Tom: At the center of the political intrigue and power plays sits Vinland’s real star, and greatest asset: Askeladd. Askeladd features from early on. He’s the man who killed Thorfinn’s father and is the leader of a band of mercenaries. Initially Askeladd’s role seems relegated to being Thorfinn’s long sought goal. But as the series gradually shifts attention from a stagnant Thorfinn, we come to find that there’s far more to Askeladd than was ever let on. It’s this expansion of Askeladd’s character, and the depth to which he affects the story, that turns Vinland Saga from a ho-hum experience, into a fantastic one. The series evolves even further, with a late introduction for the character of Canute. He’s the shy and quiet prince of the Danes, and an important piece to Askeladd’s grander schemes. But Canute has an internal struggle all his own, and it’s these two characters combined that elevate Vinland Saga to a truly memorable and gripping experience that Thorfinn, even by season’s end, feels incapable of offering.
Linny: Askeladd is indeed the star of Vinland Saga and his journey from villain to protagonist does so much for the show’s appeal and engagement levels. His character development and backstory reveal add not only layers to his personality but also to the show itself, earning him the support of viewers even if they don’t always agree with his methods and actions. Given the sore lack of long lasting, likable characters otherwise, it’s likely that Askeladd is going to be the reason most viewers remain invested. And of course, Prince Canute is another character that viewers could find themselves drawn to as Tom has already pointed out. On a more minute scale, the inclusion of Thorkell, a former comrade of Thors, adds a bit of glee and even comedy to the show as Thorkell’s unadulterated enjoyment of combat gives him an almost childlike charm through his enthusiasm and honest disappointed reactions when denied the chance to engage in combat. Truly it’s everyone around Thorfinn, and in spite of him, that makes Vinland Saga worthwhile.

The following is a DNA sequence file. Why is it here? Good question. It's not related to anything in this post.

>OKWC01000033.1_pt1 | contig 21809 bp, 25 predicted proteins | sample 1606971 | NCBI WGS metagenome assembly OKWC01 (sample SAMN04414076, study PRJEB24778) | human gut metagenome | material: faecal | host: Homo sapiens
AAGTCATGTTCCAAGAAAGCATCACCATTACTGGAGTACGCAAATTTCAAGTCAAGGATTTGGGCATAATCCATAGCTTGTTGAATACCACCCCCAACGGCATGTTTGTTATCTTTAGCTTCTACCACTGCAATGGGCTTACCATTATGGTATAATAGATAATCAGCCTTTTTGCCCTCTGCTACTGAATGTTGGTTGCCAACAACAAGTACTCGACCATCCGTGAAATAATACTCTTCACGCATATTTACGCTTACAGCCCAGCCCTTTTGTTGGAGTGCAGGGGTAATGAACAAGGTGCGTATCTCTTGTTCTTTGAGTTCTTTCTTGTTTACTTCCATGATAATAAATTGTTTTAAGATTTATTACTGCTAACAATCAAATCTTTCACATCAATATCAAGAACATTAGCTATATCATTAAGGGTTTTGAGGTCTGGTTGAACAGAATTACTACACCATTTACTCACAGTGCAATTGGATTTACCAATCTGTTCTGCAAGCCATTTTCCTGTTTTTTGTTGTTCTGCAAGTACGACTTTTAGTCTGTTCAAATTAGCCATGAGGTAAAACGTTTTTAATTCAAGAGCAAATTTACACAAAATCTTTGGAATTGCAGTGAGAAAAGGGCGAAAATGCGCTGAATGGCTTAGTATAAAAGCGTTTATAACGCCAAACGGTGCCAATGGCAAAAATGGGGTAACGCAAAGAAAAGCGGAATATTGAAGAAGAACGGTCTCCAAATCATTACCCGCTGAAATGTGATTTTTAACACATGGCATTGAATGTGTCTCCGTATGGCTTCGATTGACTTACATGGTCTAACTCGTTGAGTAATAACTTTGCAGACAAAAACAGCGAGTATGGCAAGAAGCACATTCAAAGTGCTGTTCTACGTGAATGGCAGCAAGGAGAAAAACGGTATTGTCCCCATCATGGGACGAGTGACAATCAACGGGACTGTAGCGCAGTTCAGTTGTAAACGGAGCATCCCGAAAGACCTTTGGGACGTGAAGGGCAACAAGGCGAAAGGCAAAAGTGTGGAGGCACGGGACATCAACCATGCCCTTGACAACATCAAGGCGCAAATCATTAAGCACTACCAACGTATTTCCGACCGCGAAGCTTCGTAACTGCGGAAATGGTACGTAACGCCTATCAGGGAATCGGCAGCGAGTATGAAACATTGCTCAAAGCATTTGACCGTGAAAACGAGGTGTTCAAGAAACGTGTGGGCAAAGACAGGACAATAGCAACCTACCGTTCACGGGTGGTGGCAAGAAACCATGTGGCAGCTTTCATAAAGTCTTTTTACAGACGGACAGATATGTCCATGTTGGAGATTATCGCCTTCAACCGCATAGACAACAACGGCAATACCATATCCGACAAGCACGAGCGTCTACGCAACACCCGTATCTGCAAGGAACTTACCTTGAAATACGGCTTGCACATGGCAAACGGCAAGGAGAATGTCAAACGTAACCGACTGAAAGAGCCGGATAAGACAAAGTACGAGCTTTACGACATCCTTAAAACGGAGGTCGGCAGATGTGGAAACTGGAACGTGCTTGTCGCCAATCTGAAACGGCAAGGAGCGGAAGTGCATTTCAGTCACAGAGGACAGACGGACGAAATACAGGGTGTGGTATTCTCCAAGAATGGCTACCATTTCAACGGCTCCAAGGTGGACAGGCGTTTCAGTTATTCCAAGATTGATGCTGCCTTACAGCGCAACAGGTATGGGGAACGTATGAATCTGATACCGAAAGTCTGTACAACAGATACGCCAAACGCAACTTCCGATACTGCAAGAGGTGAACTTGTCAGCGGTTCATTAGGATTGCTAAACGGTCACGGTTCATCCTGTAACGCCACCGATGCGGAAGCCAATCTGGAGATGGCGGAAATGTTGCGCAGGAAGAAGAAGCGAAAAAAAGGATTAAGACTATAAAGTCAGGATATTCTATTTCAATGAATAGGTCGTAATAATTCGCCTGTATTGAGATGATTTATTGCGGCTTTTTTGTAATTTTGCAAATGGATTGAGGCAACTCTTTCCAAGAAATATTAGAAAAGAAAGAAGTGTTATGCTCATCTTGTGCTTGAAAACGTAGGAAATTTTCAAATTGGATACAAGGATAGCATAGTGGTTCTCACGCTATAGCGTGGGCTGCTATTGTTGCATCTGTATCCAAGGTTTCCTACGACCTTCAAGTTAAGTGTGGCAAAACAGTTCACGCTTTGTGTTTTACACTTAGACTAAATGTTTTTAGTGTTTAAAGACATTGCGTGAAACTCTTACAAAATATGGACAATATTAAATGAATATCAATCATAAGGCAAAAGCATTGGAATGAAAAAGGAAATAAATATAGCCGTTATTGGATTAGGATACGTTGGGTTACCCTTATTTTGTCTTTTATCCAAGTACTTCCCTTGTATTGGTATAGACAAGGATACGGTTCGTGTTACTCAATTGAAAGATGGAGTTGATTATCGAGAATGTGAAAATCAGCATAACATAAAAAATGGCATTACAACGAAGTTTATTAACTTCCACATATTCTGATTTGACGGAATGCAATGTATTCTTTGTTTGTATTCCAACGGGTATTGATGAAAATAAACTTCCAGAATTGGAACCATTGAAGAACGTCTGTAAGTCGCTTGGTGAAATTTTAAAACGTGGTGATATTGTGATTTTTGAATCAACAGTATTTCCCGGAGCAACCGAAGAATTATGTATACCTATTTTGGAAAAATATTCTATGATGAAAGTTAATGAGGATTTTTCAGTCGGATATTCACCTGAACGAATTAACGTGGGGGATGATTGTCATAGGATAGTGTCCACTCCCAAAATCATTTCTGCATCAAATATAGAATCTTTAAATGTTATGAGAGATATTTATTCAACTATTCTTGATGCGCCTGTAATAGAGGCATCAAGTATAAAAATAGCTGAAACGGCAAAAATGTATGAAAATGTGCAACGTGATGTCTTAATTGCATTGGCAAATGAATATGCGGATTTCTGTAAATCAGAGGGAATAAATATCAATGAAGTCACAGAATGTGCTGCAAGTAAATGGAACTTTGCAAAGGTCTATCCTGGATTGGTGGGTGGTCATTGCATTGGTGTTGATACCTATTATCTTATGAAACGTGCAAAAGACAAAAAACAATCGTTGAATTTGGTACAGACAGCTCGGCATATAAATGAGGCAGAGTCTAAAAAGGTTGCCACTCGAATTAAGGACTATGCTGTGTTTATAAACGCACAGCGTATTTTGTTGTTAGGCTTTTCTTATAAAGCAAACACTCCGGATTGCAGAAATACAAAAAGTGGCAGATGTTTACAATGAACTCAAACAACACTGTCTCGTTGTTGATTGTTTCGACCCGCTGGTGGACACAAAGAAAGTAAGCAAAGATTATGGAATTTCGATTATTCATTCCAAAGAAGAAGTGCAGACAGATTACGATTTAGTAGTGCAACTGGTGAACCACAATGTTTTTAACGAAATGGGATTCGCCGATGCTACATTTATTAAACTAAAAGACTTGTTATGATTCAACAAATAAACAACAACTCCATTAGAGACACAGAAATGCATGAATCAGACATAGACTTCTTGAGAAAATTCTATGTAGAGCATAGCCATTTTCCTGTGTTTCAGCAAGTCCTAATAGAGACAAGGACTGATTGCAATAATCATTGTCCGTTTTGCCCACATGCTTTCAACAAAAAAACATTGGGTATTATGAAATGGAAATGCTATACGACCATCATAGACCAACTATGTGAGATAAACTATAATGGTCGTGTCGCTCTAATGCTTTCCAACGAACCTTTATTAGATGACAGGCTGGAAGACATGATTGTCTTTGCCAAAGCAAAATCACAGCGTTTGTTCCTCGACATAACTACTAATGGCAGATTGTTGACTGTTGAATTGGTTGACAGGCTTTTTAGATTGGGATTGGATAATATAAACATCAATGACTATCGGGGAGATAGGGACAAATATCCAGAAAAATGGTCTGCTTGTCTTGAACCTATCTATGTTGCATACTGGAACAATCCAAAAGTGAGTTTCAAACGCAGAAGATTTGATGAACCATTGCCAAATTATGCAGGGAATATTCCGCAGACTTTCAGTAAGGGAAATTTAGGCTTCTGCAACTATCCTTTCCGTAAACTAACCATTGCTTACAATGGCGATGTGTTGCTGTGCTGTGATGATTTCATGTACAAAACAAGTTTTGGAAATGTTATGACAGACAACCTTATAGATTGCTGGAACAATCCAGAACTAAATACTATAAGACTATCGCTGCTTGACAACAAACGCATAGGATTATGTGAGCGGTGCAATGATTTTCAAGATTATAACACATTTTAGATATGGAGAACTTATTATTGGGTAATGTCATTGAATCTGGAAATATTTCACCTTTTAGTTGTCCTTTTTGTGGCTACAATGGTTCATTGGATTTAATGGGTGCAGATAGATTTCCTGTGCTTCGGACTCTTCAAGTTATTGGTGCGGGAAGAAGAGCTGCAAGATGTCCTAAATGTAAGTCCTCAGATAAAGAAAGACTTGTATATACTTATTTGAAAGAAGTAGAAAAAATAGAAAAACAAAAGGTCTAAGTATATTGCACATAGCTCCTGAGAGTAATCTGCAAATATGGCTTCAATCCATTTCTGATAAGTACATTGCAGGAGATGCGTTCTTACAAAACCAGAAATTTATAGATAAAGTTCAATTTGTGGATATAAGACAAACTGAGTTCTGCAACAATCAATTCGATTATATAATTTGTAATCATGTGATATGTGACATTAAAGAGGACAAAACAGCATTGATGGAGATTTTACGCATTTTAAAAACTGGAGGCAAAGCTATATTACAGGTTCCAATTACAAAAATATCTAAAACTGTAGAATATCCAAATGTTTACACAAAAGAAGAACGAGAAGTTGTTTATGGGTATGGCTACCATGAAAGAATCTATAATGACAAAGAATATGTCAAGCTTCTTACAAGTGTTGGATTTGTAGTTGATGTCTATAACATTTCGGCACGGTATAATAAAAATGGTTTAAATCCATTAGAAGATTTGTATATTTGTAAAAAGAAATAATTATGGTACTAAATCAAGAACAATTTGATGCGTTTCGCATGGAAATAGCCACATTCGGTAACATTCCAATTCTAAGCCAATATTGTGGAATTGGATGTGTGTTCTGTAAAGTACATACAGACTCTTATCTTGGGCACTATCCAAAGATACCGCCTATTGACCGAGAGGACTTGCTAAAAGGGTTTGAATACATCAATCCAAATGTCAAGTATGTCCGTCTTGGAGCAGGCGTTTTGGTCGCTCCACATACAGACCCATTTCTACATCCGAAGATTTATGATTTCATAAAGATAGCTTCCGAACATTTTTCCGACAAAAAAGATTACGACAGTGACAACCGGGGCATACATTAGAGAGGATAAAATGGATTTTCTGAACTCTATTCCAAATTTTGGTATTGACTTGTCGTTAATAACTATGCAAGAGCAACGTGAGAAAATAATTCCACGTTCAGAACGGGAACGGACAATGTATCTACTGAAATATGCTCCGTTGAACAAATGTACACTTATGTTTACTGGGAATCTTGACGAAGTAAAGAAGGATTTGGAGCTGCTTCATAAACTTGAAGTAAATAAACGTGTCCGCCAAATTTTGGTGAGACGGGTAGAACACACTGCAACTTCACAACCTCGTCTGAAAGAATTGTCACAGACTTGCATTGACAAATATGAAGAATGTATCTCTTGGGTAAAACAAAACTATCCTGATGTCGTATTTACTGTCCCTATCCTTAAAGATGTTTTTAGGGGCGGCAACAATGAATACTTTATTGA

Tom: Ultimately Vinland Saga is a slow burn. Thorfinn isn’t compelling enough a lead, meaning viewers who aren’t enthralled by the visuals, which are consistently stellar by the way, or sucked in by this particularly bloody era of history, need to wade through 8 to 12 episodes before Thorfinn is sidelined for a far more interesting and compelling narrative. I think it’s worth it though, especially for the season’s absolutely epic conclusion. Vinland Saga already has a 2nd season in the works, and that’s where I might draw the line. By Season 1’s end the most compelling elements of the story are seemingly left behind as Thorfinn’s journey continues in a different direction. But that’s for another review. As Season 1 stands it’s an anime title I’ve grown to love and appreciate and I think stands as one of the Fall’s greatest offerings. It’s a slow burn, but without a doubt a worthwhile one.
Linny: Thorfinn’s complete devolution to a revenge hungry and obsessed feral creature is made all the more frustrating and tragic given his father’s noble values and character. One could make an argument for him being a portrayal of the extremely detrimental effect violence and loss can have on a young soul but that doesn’t negate the fact that Thorfinn isn’t exactly protagonist material by any measure. For all the time and early introduction we get with Thorfinn, he is ultimately just an excuse for us to follow Askeladd’s journey and thus for anyone completely unfamiliar with the series, I would once again remind them to approach the show as The Askeladd/Canute show rather than the Thorfinn show. Overall, Vinland Saga is best enjoyed by those who have a penchant for violent tales woven around historical settings and can appreciate highly flawed and even deplorable protagonists and most importantly are willing to invest into a lengthy, multi-episode long, build up to something actually enthralling.
Vinland Saga is available for streaming via Amazon.